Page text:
Water may be a source of toxic levels of nitrate for livestock. Water may become contaminated by fertilizer, animal wastes or decaying organic matter. Shallow wells with poor casings are susceptible to contamination. Marginally toxic levels of nitrate in water and feed may together cause nitrate toxicity in animals. Remember to consider both sources of nitrate.

Acute nitrate poisoning may occur if livestock consume nitrate fertilizer. Avoid grazing immediately after spreading fertilizer. Areas where the fertilizer spreader turns or areas where filling (and consequently spilling) take place may have excessive quantities of nitrate freely available to animals.

What are the clinical signs of toxicity?

Clinical signs of nitrate poisoning are related to the lack of oxygen in the blood. Acute poisoning usually occurs between a half hour to four hours after consuming toxic levels of nitrate. Onset of symptoms are rapid and include:

· bluish/chocolate brown mucous membranes

· rapid/difficult breathing

· noisy breathing

· rapid pulse (150+/min)

· salivation, bloat, tremors, staggering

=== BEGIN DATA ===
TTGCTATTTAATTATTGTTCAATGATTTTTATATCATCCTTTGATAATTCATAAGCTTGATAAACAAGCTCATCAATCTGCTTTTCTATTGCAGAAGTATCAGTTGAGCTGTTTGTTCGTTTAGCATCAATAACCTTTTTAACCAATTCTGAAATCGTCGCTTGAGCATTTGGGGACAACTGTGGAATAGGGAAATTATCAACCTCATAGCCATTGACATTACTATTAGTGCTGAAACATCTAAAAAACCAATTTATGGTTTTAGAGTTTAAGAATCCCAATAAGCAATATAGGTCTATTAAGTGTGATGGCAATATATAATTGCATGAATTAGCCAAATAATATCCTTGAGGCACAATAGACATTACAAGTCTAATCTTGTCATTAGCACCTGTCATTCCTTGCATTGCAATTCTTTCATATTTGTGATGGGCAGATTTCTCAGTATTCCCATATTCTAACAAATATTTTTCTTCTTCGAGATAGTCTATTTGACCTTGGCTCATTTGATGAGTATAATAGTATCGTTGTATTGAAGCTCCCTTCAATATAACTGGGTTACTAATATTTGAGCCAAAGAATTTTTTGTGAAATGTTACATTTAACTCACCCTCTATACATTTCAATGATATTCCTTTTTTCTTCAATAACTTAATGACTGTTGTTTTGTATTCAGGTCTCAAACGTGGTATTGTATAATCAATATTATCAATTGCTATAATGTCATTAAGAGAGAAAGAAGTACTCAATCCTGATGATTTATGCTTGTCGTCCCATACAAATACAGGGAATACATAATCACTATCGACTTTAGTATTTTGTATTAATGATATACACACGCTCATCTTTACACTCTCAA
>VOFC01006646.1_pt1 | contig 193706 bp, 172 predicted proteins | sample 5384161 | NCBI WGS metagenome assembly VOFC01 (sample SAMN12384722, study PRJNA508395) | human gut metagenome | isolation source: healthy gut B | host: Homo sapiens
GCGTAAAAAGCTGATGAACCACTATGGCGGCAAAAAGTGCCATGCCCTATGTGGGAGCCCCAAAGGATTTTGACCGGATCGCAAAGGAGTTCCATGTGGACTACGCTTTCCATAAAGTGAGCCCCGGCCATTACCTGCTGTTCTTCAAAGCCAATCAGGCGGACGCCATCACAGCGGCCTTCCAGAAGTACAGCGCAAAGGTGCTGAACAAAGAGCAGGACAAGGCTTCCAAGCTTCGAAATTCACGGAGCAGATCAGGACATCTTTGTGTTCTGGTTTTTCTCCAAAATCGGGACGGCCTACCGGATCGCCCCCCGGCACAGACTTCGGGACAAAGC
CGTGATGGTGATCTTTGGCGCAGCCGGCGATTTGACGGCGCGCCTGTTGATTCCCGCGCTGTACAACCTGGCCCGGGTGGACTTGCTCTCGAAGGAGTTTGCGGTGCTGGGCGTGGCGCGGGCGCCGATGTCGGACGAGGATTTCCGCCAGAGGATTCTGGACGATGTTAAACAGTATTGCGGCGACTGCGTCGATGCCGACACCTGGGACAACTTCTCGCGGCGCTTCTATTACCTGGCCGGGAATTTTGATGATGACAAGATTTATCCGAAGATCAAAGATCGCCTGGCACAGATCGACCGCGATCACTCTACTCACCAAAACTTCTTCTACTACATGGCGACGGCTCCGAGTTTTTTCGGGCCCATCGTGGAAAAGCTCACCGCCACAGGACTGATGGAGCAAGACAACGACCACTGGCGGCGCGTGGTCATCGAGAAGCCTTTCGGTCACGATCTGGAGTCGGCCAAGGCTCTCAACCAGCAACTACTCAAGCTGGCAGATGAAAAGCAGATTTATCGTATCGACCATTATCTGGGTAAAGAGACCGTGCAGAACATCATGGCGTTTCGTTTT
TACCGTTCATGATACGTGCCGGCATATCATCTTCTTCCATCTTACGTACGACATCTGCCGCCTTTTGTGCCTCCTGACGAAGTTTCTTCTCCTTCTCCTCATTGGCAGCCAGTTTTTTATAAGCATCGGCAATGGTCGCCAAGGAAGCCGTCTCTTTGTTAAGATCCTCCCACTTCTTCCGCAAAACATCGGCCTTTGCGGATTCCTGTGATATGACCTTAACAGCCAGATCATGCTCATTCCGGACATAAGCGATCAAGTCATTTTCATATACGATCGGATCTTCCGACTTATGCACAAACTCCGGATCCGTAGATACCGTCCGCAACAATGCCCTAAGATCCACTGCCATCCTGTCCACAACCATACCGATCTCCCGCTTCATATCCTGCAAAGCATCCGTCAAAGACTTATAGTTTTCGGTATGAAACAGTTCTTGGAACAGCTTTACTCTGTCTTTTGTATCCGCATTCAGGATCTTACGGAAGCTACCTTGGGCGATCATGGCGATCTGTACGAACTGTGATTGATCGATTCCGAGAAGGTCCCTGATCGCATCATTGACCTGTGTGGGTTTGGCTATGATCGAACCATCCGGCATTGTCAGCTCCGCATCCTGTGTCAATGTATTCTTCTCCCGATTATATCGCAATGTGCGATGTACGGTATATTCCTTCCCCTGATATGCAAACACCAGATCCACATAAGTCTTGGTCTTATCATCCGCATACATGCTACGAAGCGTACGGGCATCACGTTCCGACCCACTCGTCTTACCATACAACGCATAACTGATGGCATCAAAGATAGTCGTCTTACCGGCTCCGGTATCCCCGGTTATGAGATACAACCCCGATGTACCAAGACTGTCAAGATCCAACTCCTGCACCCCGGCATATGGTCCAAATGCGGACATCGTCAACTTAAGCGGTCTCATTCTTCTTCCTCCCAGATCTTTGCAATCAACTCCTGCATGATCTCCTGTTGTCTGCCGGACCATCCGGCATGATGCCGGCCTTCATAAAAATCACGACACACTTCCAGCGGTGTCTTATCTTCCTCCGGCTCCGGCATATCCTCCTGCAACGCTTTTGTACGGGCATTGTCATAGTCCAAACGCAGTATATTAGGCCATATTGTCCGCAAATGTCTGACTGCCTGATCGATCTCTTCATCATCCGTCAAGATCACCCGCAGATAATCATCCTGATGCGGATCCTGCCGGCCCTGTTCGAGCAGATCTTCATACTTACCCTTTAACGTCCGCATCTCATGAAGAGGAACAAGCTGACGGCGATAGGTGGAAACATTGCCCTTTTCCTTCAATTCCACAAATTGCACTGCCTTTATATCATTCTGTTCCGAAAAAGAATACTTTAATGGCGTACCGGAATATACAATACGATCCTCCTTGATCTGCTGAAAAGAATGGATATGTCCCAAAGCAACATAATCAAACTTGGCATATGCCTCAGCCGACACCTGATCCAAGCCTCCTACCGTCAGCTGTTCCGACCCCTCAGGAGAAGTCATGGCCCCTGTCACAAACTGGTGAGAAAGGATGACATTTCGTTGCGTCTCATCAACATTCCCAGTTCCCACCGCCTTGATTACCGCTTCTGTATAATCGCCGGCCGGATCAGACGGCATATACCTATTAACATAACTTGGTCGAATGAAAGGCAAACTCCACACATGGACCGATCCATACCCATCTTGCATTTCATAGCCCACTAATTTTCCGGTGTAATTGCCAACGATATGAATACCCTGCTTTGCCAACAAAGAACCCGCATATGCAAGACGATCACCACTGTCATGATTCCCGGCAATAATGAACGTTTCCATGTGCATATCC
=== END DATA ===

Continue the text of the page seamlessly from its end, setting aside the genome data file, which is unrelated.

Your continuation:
· weakness, coma, death

· dark "chocolate-colored" blood

Pregnant females that survive nitrate poisoning may abort due to lack of oxygen to the fetus. Abortions generally occur approximately 10-14 days following exposure to nitrates.

How can you diagnose nitrate toxicity?

Diagnosis of nitrate intoxication is based on observed clinical signs and the possibility of exposure to toxic plants or water. Consult a veterinarian for a definitive diagnosis. Laboratory analysis can be performed on suspected plants, water, stomach contents, blood, urine, and aqueous humor of the eye of dead cattle to confirm the diagnosis. Postmortem specimens of rumen contents are of little value for nitrate determination because most nitrate in the rumen is reduced by anaerobic fermentation to ammonia.

Samples from fresh grass or dry forages need to be representative of the field or bales in question. Package these samples in a clean plastic bag and ship them to the laboratory for analysis. Collect water samples in a sterile bottle. When collecting from a water system, let the water flow for a couple of minutes before collecting the sample. Results of chemical analysis are interpreted according to guidelines in Table 2. These guidelines apply to livestock only.